After U.S. delayed decision on kratom, a look at Canada’s laws on the psychadelic plant

Daily Brew

[While U.S. agencies consider what to do about kratom, Canada doesn’t authorize its sale as an edible product. But you can still get your hands on it here. Getty Images]

As opioid overdoses and deaths continue to rise in several parts of the country, some advocates and scientists say we aren’t taking full advantage of one tool that may improve the situation: kratom. 

The U.S. Drug Enforcement Agency reversed a decision Thursday to effectively outlaw the plant, in the midst of research pointing to its possible use as a remedy to opioid addiction. 

But here at home, kratom remains unauthorized by Health Canada for sale as a consumable natural health product. And there is no evidence that authorities or enthusiasts are pushing for a change. 

“Health Canada has not authorized any product containing kratom for sale,” Health Canada spokesperson Maryse Durette told Yahoo Canada News.

Selling pills, teas, or other ingestible forms of the plant is illegal and perpetrators could face penalties, including shipment seizures at the border or criminal prosecution. 

However, it is possible to get your hands on kratom in this country. Powder, full leaf, and stems are available legally — provided the products aren’t marketed as consumable.

“It’s a grey area,” said Fisnik Veliu of Kratom Canada.

A number of websites, including his, advertise and sell the plant for “research,” “spiritual,” and “soap making and aromatherapy” purposes. 

Kratom Canada, for example, sells its product as an incense. 

Liquid kratom products are popular in the U.S., Veliu says, but cannot be sold in Canada because they are consumable.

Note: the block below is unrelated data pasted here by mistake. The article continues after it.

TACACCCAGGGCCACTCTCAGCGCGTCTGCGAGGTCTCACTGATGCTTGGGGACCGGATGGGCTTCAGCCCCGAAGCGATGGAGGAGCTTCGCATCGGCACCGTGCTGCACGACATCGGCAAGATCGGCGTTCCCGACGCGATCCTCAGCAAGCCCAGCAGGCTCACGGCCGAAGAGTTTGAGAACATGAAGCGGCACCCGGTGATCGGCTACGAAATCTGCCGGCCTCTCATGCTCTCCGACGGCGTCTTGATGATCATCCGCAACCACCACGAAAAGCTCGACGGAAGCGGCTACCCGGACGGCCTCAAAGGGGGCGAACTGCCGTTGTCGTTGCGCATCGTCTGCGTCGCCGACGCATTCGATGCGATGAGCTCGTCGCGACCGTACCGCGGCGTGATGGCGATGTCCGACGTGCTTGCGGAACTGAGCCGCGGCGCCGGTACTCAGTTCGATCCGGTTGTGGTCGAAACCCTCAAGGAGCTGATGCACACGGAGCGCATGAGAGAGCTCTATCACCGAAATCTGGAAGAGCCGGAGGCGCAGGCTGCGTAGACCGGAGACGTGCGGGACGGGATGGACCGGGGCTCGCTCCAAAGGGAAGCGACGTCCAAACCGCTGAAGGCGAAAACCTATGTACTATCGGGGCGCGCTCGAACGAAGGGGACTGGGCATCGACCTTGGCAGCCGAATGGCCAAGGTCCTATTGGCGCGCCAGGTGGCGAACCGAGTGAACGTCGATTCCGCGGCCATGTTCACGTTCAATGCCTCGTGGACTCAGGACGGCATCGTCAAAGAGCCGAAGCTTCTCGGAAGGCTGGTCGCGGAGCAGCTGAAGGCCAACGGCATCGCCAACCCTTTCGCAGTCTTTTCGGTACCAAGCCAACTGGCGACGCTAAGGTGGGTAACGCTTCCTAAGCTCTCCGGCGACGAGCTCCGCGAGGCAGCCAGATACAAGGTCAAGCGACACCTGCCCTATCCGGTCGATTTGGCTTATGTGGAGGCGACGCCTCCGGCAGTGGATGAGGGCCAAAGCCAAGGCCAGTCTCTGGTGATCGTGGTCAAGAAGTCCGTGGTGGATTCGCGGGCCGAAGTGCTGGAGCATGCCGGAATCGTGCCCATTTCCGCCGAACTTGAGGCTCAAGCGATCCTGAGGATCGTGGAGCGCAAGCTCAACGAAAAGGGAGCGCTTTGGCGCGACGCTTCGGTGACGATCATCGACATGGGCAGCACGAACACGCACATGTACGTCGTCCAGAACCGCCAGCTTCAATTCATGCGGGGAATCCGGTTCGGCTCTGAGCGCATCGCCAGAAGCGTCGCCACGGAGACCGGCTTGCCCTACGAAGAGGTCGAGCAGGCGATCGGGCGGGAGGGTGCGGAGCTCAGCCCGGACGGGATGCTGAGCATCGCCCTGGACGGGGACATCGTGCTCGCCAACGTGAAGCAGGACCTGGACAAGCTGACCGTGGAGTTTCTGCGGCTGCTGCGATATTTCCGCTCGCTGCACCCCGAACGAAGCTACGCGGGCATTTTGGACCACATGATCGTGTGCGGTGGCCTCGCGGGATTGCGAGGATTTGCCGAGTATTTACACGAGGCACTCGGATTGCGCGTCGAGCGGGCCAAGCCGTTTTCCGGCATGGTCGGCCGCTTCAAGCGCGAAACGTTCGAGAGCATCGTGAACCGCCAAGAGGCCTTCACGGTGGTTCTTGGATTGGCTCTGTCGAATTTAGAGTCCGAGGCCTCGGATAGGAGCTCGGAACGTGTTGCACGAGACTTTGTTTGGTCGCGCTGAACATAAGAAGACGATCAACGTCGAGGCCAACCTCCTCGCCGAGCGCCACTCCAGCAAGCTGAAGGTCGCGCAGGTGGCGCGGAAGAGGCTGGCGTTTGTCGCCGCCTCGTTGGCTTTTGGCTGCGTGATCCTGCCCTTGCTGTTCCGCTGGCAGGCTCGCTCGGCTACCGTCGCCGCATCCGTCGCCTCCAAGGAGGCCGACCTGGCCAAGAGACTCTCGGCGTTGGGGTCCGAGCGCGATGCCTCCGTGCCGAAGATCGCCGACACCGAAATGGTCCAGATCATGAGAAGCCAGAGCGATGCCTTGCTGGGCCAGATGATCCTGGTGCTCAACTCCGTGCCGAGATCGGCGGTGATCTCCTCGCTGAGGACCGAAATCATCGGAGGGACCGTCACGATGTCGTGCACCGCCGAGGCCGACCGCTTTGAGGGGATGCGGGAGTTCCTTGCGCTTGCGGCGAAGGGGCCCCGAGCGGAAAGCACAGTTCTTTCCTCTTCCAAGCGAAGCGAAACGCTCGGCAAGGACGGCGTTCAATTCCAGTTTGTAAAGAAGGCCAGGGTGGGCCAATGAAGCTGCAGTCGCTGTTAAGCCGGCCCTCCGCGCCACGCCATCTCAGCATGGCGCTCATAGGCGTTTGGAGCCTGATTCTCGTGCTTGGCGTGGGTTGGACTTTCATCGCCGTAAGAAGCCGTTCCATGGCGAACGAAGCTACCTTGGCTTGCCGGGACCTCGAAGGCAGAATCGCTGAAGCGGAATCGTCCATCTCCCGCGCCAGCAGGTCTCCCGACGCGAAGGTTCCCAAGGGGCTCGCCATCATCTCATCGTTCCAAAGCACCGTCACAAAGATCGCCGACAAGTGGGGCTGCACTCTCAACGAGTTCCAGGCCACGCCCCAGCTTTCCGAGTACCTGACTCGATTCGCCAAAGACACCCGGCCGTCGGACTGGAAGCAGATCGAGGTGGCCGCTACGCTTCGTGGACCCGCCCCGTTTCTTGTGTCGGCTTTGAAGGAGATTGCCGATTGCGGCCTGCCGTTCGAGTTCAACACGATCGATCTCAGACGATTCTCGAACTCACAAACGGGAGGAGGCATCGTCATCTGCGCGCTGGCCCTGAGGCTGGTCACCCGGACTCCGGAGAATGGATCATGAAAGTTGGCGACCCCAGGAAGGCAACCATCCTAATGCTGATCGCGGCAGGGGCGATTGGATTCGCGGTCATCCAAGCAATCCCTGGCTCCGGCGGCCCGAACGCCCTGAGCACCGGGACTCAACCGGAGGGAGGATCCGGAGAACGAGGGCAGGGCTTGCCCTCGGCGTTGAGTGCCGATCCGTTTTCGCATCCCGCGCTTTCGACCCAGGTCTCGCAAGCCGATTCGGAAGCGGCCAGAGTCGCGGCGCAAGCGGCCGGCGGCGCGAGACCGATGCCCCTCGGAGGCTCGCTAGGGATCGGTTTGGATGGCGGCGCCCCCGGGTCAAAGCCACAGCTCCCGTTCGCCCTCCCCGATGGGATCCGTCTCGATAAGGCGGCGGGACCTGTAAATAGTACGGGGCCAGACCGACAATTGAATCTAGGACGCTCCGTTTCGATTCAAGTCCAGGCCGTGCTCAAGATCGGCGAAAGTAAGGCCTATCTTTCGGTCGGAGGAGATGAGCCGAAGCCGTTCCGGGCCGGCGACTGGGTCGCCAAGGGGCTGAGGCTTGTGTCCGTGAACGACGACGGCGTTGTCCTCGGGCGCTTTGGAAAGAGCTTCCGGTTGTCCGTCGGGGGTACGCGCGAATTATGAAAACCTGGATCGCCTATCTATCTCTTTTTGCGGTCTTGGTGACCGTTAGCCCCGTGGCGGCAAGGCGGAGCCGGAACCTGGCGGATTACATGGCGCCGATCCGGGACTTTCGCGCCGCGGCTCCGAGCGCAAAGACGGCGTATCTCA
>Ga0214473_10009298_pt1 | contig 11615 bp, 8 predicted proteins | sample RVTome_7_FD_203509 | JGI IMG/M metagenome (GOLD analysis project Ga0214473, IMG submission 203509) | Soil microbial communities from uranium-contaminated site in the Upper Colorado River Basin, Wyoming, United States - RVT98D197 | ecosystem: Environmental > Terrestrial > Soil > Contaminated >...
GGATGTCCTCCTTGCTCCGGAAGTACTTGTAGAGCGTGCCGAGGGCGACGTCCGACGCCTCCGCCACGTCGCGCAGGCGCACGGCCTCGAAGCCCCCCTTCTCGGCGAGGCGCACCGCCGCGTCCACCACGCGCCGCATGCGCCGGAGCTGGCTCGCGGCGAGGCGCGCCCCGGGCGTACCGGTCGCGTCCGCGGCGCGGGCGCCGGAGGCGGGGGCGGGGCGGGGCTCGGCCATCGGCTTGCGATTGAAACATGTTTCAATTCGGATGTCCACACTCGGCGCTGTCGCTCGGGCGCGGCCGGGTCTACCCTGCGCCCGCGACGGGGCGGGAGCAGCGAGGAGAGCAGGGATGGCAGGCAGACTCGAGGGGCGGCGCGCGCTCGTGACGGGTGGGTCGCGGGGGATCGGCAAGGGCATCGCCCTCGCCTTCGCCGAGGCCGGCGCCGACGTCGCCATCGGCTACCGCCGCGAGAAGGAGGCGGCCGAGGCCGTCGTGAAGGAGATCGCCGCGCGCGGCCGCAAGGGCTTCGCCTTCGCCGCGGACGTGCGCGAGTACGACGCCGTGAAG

The southeast Asian plant is bound to get more attention thanks to the changed DEA decision. Here are the key things to know about kratom, its potential uses, and its legal status in Canada: 

What is kratom?

Kratom is a hardwood tree native to Southeast Asia’s tropical forests and in the same family as coffee. In that part of the world it’s generally consumed as a tea, though in the U.S. and Canada it is most often taken in capsule form. In Thailand the leaves are chewed by manual labourers in need of a boost, the Bangkok Post reports, though kratom has been illegal in the country for more than 60 years.

Why the interest in the plant? 

Ingesting kratom seems to have some of the same effects as the use of opioids like heroin, and some people have used the plant as a tool to help overcome opioid addiction. It’s estimated that 5 million people in the United States use kratom, Forbes reports, and 134,000 signed a petition against its planned classification as a Schedule 1 substance.

What does the science say?

Two compounds found in kratom, mitragynine and 7-Hydroxymitragynine, are the main active ingredients in the plant. Both these compounds bind to the same chemical receptors as opioids to provide some pain relief and euphoric feelings but not the same high as drugs like heroin, NPR reports. 

As part of its decision to allow comments on kratom the DEA also requested that research on kratom by the U.S. Food and Drug Administration be expedited. A 2008 study published in Addiction found that kratom had positive effects for opioid dependence, and researchers at the University of Mississippi and the University of Massachusetts are studying kratom’s role in recovery from opioid dependence.

Is kratom safe?

Research on the plant and its potential effects, positive or adverse, continues. The DEA says that kratom has contributed to 15 deaths between 2014 and 2016, but in 14 of those 15 deaths other drugs were also found in the person’s body. The FDA is still studying the safety of kratom. However, the plant’s compounds aren’t associated with the same health risks as other opioids, which include respiratory depression. 

What is the current legal status in the United States?

In August the DEA announced it planned to list the two active chemicals in kratom as a Schedule 1 substances, the same classification given to marijuana and LSD. This would have effectively criminalized the plant’s use as an herbal dietary substance in the U.S., in the same way that the DEA listing of both marijuana and its cannabinoids made it illegal to grow hemp until very recently.

After Thursday’s decision, the DEA will take comments until December then make a decision.